Aigar e Maurin

Aigar e Maurin is an anonymous Old Occitan epic poem of the twelfth century. The whole work does not survive, but 1,437 lines are known from two damaged fragments.[1] The lines are decasyllabic and divided into 44 rhyming laisses.[2][3] The fragments—two single folios—were bound in a legal manuscript of the sixteenth century.[2][3]

The place of origin of Aigar e Maurin is uncertain. It is usually thought to come from Poitou. The date of composition is also uncertain.[1][3] It is usually dated to the second half of the twelfth century,[2][3] but there is evidence that it may have been composed before 1159.[1] The troubadour Giraut de Cabreira shows knowledge of a version of the story in a poem that may date to before 1159, but perhaps as late as 1165. If the conflict between Aigar and Maurin is based on that between Henry II of England and Louis VII of France, then the date of composition can be narrowed further, for it must have been composed after Henry II's accession in 1154.[1] Hans-Erich Keller, however, thought it was based on the revolt of the Young King in 1173.[2]

Linguistically, Aigar is similar to Girart de Roussillon, but it is not clear in which direction the influence went.[1] It contains signs of Anglo-Norman influence, and may even be a reworking of an originally Anglo-Norman poem. Olivier Naudeau went so far as to call its language a composite of Occitan and Norman French.[2] Linda Paterson describes its tone as "primitive".[1] In writing an essentially military tale,[1] the poet displays some familiarity with military camps.[2]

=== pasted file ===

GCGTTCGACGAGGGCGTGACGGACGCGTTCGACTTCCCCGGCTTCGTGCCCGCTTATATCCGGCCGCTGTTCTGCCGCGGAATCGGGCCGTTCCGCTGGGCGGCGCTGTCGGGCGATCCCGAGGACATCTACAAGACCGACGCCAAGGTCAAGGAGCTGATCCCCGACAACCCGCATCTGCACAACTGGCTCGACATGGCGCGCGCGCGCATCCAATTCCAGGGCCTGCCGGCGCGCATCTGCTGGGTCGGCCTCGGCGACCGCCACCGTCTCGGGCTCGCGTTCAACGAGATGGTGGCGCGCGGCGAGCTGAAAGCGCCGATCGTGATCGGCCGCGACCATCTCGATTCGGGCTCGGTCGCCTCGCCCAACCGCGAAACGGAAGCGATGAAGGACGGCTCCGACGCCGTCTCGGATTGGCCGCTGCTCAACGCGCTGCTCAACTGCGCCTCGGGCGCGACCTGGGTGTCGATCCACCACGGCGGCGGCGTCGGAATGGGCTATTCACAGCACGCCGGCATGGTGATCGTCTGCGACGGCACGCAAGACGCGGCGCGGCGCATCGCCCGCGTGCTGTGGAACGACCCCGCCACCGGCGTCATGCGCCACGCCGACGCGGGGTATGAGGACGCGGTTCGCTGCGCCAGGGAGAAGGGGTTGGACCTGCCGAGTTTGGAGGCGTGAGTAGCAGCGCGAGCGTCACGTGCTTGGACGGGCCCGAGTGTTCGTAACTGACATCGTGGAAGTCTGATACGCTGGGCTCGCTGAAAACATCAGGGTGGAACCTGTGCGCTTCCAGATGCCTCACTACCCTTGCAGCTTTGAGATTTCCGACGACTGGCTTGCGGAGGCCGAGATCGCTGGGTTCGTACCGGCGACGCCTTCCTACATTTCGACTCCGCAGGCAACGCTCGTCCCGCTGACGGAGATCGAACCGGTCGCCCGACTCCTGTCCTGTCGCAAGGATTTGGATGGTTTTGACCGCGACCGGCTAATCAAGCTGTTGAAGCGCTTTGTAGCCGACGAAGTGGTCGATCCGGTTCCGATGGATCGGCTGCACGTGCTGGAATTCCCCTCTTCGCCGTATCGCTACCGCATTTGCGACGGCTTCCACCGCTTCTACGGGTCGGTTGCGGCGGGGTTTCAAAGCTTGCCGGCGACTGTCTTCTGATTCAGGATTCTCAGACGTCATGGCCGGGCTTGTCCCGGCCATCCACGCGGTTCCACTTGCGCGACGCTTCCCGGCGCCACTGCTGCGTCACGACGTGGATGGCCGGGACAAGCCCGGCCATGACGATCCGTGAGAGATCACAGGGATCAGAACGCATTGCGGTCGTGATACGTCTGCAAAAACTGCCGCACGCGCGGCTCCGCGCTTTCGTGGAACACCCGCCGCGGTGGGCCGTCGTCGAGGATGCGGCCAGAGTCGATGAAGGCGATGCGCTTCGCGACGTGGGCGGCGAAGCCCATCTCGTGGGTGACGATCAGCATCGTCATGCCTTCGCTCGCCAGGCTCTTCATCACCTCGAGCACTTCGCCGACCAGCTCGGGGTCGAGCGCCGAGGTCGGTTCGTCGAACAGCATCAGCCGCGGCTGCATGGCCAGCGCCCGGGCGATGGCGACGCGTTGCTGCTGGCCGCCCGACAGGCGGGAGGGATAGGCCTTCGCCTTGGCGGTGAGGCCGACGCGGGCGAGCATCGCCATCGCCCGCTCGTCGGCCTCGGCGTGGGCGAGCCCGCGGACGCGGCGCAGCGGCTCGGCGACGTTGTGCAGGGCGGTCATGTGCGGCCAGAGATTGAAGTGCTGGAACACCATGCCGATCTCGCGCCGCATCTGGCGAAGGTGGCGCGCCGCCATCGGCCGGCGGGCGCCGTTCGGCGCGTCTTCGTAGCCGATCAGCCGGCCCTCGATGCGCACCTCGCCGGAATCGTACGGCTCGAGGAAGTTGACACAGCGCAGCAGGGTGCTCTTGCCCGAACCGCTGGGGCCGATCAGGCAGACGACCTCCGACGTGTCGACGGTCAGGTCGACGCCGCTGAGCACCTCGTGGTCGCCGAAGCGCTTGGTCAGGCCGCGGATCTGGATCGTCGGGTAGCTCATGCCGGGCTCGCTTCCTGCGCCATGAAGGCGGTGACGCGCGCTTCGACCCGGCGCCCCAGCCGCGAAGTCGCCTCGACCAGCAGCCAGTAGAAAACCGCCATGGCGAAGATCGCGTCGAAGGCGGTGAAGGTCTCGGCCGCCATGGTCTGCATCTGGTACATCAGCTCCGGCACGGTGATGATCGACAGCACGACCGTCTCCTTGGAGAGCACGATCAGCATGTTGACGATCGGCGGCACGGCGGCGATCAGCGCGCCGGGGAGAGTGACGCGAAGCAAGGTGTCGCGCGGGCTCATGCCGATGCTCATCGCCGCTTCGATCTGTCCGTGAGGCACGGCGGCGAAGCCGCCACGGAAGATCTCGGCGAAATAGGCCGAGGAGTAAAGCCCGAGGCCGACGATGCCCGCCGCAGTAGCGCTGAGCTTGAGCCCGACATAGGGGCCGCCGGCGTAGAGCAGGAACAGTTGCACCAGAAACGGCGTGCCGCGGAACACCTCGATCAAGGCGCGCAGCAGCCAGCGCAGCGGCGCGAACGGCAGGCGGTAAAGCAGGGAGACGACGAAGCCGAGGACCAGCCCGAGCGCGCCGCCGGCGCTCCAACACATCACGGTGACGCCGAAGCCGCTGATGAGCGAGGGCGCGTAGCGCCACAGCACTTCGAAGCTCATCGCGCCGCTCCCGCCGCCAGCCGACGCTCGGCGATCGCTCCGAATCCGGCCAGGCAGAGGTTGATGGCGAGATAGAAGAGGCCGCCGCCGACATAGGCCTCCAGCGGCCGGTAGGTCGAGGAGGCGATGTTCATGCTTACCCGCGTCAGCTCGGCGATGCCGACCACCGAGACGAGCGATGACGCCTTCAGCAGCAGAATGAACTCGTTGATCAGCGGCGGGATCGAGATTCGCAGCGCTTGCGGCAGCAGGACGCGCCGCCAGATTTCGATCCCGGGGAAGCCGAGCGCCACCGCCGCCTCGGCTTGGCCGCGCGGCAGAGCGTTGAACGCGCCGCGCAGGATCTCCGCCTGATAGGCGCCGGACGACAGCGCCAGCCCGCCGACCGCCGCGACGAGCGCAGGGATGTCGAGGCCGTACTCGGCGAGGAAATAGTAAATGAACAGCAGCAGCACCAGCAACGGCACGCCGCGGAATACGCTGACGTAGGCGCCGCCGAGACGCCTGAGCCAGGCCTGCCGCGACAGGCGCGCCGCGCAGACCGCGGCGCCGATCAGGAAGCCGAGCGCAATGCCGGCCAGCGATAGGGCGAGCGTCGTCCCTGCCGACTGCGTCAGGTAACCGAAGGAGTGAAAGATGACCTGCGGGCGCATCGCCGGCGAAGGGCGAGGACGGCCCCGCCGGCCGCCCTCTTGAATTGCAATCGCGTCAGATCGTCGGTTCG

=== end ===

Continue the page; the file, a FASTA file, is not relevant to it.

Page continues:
Its subject matter and point of view are unique among Occitan works, since it recounts the Capetian–Plantagenet rivalry from an Anglo-Norman perspective.[1][3] Maurin, a Frenchman, is the vassal of the English king, Aigar, just as Henry II was a vassal of King Louis VII of France.[2]


  1. ^ a b c d e f g h Linda Paterson (1981), "Knights and the Concept of Knighthood in the Twelfth-Century Occitan Epic", Forum for Modern Language Studies, 17 (2), 115–130. doi:10.1093/fmls/xvii.2.115
  2. ^ a b c d e f g Robert A Taylor (2015), A Bibliographical Guide to the Study of Troubadours and Old Occitan Literature (Kalamazoo: Medieval Institute Publications), p. 182.
  3. ^ a b c d e Carol Sweetenham and Linda M. Paterson (2017), The Canso d'Antioca: An Occitan Epic Chronicle of the First Crusade (Routledge).